Ipilimumab was approved by the FDA in March 2011 to treat patients with late-stage melanoma that has spread or cannot be removed by surgery. On February 1, 2012, Health Canada approved ipilimumab for "treatment of unresectable or metastatic melanoma in patients who have failed or do not tolerate other systemic therapy for advanced disease." Additionally Ipilimumab was approved in both the UK and European Union (EU), for second line treatment of metastatic melanoma, November 2012.

Zanolimumab/ HuMax-CD4

Action as ipilimumab. The drug is currently undergoing Phase II trials.


Researchers have shown that several tumour types are able to hide in plain sight by establishing a "molecular camouflage" that deceives the body's immune system into thinking they are normal and therefore allow them to grow unchecked. By utilizing the PD-1 pathway, a tumour cell can prevent the activation of T-cells and therefore may block a key step that triggers the immune system. Drugs targeting this pathway can remove the cells "camouflage", allowing the body to destroy them.

Lambrolizumab / MK-3475

is an antibody drug in development by Merck that targets the PD-1 receptor. The drug is intended for use in treating metastatic melanoma. Lambrolizumab is being studied in multiple cancer types including melanoma.


Nivolumab is  an antibody drug which acts on the PD1 receptor. A Phase 1 clinical trial tested nivolumab at doses ranging from 0.1 to 10.0 mg per kilogram of body weight, every 2 weeks. Response was assessed after each 8-week treatment cycle, and were evaluable for 236 of 296 patients. Study authors concluded that:"Anti-PD-1 antibody produced objective responses in approximately one in four to one in five patients with non–small-cell lung cancer, melanoma, or renal-cell cancer; the adverse-event profile does not appear to preclude its use." Phase III clinical trials of nivolumab are recruiting in the US and EU.


is an immune booster. In 1999, FDA granted Allovectin-7 orphan drug designation for the treatment of invasive and metastatic melanoma.

Talimogene laherparepvec/ T-VEC

Talimogene laherparepvec, often simply called "T-VEC" is a cancer-killing (oncolytic) virus currently being studied for the treatment of melanoma and other advanced cancers. The drug was initially developed by BioVex, Inc. under the name OncoVEX GM-CSF until it was acquired by Amgen in 2011. With the announcement of positive results in March 2013, T-VEC is the first oncolytic virus to be proven effective in a Phase III clinical trial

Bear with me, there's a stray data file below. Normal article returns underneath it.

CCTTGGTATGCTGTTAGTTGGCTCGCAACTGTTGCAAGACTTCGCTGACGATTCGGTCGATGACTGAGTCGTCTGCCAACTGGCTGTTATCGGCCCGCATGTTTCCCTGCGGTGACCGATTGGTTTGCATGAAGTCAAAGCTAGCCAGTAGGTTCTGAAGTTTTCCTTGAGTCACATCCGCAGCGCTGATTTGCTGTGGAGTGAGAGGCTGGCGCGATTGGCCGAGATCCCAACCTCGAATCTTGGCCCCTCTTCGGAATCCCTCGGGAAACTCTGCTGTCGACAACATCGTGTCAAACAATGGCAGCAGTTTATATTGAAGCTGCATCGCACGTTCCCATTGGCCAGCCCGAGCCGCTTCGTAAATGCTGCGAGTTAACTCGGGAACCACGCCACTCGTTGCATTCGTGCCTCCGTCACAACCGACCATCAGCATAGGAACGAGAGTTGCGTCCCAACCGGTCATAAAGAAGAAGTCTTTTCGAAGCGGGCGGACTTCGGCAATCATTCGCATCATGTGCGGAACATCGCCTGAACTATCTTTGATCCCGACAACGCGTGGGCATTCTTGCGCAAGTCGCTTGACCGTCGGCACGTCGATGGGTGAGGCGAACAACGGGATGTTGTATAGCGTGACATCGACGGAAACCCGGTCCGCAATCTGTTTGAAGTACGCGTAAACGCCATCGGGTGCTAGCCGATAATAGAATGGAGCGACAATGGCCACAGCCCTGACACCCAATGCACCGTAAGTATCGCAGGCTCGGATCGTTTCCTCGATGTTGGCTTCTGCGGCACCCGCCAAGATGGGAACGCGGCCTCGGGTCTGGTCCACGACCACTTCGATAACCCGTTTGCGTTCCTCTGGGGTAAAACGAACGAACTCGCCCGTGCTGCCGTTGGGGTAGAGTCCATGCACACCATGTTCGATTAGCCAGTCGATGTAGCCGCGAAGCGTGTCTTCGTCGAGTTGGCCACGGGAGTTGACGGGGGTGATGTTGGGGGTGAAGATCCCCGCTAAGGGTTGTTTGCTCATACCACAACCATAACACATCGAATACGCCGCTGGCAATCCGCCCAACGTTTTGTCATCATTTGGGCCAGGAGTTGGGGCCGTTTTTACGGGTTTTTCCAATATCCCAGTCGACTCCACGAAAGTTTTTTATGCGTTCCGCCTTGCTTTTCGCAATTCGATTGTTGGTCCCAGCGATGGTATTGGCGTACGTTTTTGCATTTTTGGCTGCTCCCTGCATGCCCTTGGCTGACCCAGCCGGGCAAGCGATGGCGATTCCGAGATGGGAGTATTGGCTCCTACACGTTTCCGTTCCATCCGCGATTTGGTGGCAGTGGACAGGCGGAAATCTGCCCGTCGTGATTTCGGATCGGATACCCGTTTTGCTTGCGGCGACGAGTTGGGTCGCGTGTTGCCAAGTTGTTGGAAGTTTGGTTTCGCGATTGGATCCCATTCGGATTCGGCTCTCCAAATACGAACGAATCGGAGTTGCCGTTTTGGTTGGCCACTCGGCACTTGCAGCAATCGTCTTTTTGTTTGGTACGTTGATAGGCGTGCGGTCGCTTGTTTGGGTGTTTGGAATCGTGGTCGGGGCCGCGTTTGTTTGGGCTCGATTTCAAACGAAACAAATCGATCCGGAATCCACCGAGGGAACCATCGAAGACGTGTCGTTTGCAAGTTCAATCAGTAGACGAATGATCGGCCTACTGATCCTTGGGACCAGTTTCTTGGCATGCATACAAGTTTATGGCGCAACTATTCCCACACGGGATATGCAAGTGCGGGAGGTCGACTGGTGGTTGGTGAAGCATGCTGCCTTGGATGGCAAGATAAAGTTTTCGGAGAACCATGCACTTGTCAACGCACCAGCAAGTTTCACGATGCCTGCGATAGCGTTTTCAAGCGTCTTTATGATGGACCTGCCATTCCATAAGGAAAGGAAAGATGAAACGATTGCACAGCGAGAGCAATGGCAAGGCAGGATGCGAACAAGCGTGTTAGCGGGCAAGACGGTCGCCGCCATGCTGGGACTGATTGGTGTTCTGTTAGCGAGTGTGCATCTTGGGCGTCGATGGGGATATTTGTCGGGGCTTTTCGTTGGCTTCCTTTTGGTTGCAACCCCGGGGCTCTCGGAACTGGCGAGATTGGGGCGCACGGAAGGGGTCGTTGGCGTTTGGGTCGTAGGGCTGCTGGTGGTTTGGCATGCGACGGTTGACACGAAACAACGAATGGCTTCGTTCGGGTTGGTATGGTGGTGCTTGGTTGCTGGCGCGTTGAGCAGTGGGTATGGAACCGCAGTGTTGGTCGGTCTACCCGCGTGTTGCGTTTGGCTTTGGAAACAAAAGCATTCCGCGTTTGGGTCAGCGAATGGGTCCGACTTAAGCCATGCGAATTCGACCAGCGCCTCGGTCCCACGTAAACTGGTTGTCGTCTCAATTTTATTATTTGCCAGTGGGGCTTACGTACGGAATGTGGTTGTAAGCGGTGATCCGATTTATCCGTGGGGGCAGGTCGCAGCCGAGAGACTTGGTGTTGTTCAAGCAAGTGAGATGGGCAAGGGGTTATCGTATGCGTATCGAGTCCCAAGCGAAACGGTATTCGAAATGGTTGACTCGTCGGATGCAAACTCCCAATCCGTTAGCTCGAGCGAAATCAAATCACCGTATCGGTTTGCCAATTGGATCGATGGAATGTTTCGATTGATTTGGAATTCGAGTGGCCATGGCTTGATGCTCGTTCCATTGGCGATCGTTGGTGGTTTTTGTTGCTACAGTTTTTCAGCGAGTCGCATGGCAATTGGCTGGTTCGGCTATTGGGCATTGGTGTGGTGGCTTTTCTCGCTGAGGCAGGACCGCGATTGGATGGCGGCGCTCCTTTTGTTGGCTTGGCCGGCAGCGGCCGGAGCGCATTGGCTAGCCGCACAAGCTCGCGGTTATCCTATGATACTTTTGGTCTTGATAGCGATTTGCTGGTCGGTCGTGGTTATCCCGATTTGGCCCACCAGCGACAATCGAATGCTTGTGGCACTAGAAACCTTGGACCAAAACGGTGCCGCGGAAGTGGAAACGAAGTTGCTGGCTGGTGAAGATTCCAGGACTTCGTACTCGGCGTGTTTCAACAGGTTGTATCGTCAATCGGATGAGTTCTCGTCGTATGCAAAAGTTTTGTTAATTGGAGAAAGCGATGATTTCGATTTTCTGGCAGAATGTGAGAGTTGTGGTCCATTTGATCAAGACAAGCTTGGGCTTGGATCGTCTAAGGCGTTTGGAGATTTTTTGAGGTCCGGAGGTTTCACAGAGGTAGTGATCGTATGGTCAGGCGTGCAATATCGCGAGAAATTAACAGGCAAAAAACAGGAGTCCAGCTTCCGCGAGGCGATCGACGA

I have updated my pages on experimental and established drugs to reflect the new possibilities. It hasn't been necessary to update my alternative medicine page - it still doesn't work.

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Tuesday, 11 June 2013


Update : PD-1 drugs

I'm told that UK trials of the new and highly promising PD1 antibodies for treatment-naive patients with advanced melanoma start in the next few weeks at Royal Marsden, Manchester and Southampton.

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Sunday, 9 June 2013


New class of melanoma drugs may be curative

Saw in the New Scientist today that there are a number of really promising new drugs for MM coming through: Lambrolizumab and Nivolumab, which both work on the PD-1 receptor, and a so far unnamed drug which works on another receptor.

All give great reductions in tumour volume, and there all in all cases apparent complete cures. They all work by rebooting the immune system, in just the same way as quack diets claim to do, but actually don't.

In other news, it seems that mucosal melanoma is really a different disease from cutaneous melanoma.